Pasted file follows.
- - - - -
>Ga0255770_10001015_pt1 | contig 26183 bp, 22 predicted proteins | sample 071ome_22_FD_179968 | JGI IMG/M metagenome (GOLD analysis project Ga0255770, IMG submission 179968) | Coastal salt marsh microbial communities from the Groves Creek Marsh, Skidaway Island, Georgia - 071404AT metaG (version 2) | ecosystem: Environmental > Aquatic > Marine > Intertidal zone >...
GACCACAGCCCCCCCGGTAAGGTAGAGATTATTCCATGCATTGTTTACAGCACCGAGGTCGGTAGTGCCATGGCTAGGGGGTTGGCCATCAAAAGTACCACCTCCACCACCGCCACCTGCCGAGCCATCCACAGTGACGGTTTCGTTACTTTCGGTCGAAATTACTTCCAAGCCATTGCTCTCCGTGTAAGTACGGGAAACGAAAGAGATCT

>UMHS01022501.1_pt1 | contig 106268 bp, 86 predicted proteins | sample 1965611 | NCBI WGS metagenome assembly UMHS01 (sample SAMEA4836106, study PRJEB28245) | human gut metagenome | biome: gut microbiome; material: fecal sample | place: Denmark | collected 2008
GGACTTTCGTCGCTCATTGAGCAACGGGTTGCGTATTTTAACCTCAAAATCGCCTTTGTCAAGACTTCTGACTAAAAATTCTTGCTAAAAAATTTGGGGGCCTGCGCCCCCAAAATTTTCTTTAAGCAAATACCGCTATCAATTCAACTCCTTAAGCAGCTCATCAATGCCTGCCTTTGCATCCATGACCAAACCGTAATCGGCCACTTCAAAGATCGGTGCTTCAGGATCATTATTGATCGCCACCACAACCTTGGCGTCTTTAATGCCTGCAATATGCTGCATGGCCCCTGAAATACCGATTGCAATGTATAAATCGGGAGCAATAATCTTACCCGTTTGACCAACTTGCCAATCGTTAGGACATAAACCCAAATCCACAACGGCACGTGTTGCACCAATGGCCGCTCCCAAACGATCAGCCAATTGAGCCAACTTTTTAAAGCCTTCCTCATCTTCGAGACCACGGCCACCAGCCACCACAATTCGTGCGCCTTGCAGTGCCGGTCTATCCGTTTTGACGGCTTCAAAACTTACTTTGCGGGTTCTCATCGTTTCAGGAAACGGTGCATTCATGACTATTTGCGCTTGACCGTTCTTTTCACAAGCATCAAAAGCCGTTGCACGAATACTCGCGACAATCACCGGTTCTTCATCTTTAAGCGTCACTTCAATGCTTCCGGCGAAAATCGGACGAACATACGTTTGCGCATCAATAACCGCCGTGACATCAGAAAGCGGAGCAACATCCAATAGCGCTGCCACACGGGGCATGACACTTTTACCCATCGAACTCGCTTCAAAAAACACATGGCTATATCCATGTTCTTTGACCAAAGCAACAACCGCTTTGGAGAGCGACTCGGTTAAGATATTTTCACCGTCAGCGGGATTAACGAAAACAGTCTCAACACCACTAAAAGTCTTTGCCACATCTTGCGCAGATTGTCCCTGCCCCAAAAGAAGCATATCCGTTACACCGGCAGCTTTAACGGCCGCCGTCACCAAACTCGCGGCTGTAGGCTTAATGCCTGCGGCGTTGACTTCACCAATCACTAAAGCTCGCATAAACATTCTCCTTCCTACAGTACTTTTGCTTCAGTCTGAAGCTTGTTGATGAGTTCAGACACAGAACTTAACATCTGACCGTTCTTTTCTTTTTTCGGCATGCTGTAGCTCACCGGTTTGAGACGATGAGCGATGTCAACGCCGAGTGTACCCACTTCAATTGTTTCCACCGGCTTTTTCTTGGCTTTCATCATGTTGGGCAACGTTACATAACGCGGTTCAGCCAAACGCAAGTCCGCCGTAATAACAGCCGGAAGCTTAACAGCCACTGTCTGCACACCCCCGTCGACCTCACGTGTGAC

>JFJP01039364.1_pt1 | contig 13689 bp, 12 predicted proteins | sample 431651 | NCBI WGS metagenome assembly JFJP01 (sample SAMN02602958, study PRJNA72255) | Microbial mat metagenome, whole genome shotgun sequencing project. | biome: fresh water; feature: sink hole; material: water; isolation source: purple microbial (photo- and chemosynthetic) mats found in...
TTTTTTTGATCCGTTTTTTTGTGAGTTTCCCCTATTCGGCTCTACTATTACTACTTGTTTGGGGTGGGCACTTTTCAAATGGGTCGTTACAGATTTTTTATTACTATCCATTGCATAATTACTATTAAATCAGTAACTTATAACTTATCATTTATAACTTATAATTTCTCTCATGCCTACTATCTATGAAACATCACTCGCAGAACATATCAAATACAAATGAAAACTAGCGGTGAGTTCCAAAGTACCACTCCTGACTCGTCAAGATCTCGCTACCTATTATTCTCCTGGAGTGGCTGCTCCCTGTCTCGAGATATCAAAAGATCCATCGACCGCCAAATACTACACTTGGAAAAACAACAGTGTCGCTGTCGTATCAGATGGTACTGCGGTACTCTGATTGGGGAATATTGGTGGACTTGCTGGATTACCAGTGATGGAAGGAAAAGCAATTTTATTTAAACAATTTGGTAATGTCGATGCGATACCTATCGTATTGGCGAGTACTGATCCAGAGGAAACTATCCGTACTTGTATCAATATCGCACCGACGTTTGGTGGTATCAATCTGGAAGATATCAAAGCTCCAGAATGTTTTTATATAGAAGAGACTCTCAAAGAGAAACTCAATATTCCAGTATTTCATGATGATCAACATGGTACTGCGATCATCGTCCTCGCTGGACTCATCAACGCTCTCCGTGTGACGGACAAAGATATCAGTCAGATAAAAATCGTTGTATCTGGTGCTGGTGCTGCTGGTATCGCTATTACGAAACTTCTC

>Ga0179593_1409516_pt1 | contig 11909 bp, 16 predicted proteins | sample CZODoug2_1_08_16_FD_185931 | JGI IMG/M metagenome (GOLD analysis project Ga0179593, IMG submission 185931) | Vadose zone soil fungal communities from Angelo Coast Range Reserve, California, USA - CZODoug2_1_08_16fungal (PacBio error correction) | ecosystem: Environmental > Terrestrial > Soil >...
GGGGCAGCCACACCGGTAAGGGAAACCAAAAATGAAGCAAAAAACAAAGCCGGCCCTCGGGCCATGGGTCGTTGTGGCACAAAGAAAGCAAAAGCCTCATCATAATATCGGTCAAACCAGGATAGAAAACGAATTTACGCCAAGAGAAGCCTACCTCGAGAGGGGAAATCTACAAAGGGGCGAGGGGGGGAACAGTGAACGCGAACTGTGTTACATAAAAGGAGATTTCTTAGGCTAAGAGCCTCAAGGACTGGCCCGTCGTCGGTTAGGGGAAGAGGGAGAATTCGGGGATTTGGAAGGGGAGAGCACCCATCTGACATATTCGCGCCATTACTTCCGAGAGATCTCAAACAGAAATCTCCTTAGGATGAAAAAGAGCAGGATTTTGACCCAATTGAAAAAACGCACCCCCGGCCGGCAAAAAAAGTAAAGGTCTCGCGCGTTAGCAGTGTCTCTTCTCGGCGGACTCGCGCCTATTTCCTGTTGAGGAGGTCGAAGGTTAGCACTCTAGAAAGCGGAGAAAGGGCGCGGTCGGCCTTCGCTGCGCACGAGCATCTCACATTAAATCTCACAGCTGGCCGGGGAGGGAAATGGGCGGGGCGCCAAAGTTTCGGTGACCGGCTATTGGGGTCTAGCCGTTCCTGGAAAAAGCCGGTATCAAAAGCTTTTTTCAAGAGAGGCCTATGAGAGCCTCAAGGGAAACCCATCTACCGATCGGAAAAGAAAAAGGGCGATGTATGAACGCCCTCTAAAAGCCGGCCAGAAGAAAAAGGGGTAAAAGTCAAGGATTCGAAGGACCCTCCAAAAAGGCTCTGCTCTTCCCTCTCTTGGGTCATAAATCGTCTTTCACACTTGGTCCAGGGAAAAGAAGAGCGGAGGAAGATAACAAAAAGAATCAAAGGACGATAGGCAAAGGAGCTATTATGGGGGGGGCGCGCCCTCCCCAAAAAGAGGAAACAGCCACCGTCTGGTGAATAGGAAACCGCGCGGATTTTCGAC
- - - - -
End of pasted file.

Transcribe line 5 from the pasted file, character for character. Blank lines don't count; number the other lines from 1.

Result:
>JFJP01039364.1_pt1 | contig 13689 bp, 12 predicted proteins | sample 431651 | NCBI WGS metagenome assembly JFJP01 (sample SAMN02602958, study PRJNA72255) | Microbial mat metagenome, whole genome shotgun sequencing project. | biome: fresh water; feature: sink hole; material: water; isolation source: purple microbial (photo- and chemosynthetic) mats found in...